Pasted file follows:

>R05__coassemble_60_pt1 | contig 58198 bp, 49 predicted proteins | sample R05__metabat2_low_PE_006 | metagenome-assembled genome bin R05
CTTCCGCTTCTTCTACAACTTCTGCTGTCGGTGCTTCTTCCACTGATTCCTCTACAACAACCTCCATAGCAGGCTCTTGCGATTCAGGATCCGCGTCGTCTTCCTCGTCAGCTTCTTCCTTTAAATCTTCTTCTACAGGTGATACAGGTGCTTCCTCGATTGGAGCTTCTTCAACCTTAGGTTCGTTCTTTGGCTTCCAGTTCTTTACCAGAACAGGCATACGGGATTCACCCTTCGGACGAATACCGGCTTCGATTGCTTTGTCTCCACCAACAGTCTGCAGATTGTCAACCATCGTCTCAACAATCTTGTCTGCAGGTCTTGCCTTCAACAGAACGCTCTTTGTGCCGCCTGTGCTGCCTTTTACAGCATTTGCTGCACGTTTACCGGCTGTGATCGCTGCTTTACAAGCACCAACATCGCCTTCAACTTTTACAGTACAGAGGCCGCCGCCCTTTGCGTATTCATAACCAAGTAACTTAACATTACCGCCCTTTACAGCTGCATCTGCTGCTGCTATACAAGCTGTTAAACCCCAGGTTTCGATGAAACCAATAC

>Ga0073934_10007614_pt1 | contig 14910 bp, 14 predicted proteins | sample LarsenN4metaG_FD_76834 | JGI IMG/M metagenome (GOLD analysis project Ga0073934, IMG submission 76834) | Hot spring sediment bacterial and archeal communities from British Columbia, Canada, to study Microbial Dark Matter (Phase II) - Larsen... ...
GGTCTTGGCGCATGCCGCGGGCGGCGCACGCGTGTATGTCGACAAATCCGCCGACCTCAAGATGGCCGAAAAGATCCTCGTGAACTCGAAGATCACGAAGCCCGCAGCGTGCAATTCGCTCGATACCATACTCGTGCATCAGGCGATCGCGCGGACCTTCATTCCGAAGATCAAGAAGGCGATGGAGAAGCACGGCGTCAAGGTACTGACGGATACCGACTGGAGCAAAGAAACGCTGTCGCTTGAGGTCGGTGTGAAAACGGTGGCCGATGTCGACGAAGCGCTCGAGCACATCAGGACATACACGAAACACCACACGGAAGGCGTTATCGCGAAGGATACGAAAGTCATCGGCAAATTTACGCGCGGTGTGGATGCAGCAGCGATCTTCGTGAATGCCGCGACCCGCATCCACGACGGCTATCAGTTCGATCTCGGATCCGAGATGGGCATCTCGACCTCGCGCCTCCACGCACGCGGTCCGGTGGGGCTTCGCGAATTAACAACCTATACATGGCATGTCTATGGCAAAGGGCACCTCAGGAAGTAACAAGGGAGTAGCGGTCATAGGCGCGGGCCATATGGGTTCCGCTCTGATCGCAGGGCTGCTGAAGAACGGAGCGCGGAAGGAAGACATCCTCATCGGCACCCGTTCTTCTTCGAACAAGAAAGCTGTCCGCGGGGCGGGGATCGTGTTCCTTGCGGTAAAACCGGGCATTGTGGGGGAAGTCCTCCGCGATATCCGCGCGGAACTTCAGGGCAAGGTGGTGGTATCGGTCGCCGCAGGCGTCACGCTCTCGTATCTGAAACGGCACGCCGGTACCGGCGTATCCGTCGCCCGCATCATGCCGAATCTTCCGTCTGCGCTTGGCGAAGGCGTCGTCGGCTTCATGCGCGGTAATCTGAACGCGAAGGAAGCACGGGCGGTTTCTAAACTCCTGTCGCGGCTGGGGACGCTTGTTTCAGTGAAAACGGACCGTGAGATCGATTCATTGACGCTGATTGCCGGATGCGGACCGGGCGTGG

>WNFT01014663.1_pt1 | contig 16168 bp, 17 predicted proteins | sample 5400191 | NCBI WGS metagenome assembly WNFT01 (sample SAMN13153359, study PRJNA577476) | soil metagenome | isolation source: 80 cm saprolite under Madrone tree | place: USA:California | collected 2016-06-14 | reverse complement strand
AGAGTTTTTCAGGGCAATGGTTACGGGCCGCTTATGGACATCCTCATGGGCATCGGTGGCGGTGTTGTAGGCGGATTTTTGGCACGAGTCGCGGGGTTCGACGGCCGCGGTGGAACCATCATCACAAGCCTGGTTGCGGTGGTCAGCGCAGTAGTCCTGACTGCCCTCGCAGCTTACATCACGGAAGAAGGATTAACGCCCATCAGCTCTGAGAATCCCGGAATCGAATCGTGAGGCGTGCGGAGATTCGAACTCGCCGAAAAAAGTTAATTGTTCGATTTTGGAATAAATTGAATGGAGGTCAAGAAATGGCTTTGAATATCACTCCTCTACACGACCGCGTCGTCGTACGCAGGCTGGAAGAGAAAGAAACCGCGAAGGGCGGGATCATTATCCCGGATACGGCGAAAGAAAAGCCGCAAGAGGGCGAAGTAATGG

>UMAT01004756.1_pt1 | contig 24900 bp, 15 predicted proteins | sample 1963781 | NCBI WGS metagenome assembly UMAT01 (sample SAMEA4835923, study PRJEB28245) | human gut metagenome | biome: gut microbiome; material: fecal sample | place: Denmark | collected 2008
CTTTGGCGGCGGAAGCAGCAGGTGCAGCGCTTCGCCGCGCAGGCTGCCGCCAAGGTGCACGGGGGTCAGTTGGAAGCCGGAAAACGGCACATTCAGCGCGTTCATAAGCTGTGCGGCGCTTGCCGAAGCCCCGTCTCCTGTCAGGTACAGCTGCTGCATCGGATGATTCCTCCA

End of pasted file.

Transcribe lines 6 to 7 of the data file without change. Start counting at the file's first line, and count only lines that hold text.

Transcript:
AGAGTTTTTCAGGGCAATGGTTACGGGCCGCTTATGGACATCCTCATGGGCATCGGTGGCGGTGTTGTAGGCGGATTTTTGGCACGAGTCGCGGGGTTCGACGGCCGCGGTGGAACCATCATCACAAGCCTGGTTGCGGTGGTCAGCGCAGTAGTCCTGACTGCCCTCGCAGCTTACATCACGGAAGAAGGATTAACGCCCATCAGCTCTGAGAATCCCGGAATCGAATCGTGAGGCGTGCGGAGATTCGAACTCGCCGAAAAAAGTTAATTGTTCGATTTTGGAATAAATTGAATGGAGGTCAAGAAATGGCTTTGAATATCACTCCTCTACACGACCGCGTCGTCGTACGCAGGCTGGAAGAGAAAGAAACCGCGAAGGGCGGGATCATTATCCCGGATACGGCGAAAGAAAAGCCGCAAGAGGGCGAAGTAATGG

>UMAT01004756.1_pt1 | contig 24900 bp, 15 predicted proteins | sample 1963781 | NCBI WGS metagenome assembly UMAT01 (sample SAMEA4835923, study PRJEB28245) | human gut metagenome | biome: gut microbiome; material: fecal sample | place: Denmark | collected 2008